“The majority of customers who travel at peak times will be unaffected by these changes but we want to make sure that those who are know about what is happening and what options are available to them.”
Labour MP Mary Creagh, shadow transport secretary, said:
“This is a direct result of the Government’s West Coast franchise fiasco and commuters travelling to Leeds, Manchester, Bradford, Sheffield and Newcastle are paying the price.
“People shouldn’t have to choose between paying more or waiting until after dark to travel.”
However, a DfT spokesman said the changes would help build a “rail network that is better for the passenger and better value for the taxpayer”.
“Such restrictions are relatively common on other parts of the network, including in the Mersey travel area, and we expect only a minority of passengers to be affected.”
Source – Newcastle Evening Chronicle, 08 Sept 2014
The shortlist of train firms bidding to run the region’s rail services have been announced by the Government – with unions immediately descriving the operators as the “same old greedy companies”.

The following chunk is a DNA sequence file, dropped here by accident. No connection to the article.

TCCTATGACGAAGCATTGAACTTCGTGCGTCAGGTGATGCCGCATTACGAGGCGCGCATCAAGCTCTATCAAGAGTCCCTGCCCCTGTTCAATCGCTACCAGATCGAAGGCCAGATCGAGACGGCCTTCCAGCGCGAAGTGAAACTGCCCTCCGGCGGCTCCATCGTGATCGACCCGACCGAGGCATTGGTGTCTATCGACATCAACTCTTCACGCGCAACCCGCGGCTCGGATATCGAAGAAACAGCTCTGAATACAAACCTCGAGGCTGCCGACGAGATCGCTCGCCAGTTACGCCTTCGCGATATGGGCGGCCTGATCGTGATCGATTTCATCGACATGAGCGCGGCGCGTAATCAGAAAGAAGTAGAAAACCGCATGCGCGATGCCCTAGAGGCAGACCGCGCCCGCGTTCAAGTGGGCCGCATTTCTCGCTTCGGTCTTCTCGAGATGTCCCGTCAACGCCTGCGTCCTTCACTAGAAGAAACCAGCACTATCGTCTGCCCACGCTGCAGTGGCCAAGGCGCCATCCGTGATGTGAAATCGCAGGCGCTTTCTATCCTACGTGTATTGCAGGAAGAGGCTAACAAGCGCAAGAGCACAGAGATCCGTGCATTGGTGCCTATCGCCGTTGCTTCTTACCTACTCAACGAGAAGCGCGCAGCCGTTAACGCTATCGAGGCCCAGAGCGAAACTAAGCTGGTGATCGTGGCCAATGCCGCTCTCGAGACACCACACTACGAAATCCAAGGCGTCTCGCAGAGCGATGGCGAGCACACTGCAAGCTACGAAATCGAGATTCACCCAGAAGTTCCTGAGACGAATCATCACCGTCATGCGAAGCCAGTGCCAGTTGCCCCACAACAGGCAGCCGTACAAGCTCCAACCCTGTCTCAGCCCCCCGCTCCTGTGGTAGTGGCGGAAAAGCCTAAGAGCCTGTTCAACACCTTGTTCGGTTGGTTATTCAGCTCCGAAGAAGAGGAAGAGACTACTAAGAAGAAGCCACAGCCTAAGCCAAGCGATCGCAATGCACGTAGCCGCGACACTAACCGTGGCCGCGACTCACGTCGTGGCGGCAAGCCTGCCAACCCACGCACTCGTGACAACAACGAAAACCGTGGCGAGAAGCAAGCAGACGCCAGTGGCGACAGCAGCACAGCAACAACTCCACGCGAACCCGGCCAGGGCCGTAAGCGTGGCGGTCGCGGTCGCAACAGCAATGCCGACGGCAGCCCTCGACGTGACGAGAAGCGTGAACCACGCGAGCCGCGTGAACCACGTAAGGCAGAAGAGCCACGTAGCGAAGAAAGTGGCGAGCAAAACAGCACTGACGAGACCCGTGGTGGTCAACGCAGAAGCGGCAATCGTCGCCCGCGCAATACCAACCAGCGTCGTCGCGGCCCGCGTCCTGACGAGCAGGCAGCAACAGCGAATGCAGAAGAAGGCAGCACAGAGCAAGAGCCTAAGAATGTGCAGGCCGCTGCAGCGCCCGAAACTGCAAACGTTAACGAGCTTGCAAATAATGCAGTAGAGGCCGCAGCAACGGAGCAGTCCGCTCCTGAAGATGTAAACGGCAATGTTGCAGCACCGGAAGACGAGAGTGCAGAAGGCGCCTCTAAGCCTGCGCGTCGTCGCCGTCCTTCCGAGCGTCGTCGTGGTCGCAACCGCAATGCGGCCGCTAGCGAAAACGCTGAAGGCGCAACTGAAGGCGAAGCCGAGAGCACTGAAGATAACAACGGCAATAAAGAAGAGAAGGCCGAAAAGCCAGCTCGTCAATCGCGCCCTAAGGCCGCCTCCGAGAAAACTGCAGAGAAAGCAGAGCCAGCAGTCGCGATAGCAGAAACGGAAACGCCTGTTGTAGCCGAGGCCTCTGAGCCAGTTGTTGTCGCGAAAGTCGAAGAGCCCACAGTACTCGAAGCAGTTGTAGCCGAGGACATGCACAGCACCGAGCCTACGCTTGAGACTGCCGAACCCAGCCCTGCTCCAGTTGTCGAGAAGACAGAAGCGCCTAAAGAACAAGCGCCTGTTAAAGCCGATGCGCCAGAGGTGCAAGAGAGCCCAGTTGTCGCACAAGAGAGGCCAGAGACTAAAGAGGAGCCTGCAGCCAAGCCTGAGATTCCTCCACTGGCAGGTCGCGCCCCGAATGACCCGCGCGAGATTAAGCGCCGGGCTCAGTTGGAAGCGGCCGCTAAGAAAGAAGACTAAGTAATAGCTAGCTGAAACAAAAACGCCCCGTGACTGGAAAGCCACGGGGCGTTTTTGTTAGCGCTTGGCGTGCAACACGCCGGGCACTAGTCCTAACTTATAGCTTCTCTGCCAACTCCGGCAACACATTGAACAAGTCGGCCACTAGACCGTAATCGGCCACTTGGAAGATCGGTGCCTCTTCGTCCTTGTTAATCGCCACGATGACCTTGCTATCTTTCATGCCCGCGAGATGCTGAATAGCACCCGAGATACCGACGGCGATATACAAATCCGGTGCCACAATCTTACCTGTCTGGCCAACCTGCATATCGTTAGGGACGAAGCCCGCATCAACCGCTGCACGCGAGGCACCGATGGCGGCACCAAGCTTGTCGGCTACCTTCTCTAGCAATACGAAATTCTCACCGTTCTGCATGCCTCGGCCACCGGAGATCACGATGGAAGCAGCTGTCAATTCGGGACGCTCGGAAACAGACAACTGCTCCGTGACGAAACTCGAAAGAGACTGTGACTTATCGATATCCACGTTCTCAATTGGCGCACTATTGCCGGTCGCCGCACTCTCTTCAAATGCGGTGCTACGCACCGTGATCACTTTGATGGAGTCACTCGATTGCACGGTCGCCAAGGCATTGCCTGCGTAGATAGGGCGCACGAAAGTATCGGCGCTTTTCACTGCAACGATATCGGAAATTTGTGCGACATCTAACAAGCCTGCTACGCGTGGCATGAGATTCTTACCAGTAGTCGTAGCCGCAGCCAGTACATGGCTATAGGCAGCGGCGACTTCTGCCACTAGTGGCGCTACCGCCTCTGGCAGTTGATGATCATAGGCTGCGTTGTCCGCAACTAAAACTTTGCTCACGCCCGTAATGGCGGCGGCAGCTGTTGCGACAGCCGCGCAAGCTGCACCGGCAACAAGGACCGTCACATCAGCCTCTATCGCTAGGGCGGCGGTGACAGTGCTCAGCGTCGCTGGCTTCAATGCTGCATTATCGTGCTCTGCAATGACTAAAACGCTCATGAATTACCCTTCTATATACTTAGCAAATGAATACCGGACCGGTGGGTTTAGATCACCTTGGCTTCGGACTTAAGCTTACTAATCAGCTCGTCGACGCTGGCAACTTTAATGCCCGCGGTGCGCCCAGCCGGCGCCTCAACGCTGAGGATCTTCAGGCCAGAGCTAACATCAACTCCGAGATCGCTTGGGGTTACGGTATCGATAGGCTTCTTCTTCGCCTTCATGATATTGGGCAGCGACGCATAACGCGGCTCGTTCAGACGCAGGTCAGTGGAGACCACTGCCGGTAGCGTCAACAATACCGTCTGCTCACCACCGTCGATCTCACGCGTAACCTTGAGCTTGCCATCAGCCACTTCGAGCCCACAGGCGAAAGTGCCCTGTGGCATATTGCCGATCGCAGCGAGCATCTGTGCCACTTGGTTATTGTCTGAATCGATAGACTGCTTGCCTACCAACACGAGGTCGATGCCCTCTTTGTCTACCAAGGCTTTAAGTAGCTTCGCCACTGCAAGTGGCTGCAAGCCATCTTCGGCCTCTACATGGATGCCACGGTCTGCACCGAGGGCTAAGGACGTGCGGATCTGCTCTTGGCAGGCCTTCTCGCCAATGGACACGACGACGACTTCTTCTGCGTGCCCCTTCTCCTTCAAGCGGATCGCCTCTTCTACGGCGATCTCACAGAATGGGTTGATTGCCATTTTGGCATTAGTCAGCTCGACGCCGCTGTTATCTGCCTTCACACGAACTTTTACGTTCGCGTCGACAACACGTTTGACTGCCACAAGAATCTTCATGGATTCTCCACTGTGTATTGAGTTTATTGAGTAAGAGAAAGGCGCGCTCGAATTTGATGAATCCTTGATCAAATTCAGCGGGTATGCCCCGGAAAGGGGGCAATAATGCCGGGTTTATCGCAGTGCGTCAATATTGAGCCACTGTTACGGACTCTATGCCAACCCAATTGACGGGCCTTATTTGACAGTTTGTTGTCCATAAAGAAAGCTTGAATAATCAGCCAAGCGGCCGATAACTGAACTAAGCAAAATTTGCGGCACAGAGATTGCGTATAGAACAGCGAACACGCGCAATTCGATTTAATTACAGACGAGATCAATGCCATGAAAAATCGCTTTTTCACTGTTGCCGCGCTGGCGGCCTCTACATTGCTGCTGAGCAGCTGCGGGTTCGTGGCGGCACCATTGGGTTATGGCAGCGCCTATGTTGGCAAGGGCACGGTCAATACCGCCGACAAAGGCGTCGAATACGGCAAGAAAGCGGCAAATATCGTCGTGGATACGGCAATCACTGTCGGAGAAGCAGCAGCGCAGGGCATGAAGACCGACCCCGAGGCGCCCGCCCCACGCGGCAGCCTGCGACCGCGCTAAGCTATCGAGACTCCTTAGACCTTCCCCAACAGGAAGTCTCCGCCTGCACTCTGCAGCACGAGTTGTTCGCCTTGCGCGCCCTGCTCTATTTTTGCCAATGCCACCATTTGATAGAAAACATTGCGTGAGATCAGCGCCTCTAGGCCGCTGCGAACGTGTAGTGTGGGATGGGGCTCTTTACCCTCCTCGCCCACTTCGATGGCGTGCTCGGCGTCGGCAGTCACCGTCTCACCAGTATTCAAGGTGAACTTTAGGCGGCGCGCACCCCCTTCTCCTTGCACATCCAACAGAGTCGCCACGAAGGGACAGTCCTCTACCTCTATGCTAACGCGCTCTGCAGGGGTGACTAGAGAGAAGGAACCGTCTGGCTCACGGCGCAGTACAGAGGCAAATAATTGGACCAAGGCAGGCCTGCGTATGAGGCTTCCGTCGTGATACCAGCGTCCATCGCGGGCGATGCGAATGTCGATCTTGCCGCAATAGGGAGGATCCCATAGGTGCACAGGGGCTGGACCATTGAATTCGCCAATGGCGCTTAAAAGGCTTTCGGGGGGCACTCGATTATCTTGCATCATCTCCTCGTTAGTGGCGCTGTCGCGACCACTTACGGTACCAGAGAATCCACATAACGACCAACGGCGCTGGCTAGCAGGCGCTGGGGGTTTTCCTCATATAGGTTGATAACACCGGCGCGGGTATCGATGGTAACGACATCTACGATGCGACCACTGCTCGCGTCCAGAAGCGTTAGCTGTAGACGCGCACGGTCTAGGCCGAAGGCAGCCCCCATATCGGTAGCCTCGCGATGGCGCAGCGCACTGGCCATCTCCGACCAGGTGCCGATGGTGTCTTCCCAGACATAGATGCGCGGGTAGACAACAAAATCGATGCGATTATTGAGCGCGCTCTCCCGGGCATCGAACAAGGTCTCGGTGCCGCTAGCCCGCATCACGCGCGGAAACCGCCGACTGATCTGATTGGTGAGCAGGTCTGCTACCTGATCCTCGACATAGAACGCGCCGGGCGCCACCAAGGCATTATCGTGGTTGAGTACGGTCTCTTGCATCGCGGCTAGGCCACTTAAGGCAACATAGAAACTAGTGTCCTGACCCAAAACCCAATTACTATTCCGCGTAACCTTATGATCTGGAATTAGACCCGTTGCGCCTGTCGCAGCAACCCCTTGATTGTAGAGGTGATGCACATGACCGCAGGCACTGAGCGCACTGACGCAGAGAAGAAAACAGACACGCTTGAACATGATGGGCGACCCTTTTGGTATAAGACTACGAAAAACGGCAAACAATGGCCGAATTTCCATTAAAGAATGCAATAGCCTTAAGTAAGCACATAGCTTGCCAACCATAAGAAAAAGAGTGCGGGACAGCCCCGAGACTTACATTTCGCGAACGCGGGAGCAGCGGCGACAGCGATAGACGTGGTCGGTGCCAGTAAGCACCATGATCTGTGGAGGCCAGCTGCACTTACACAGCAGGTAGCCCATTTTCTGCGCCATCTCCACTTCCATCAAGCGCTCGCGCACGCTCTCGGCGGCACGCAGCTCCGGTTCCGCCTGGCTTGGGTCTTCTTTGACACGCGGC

Three companies have been shortlisted to run the Northern franchise, while three companies are being considered for the TransPennine Express franchise.
All the operators companies have successfully passed the pre-qualification stage, and will now be asked to develop their plans for the franchises before they receive the Government’s Invitation to Tender in December.
Officials say that bidders will be expected to show how they will make the most of the government’s £1billion investment programme for the rail network in the north of England, which aims to provide faster and more reliable journeys, more capacity, better trains and improved connections for passengers across the region.
The shortlisted bidders to run the two franchises are: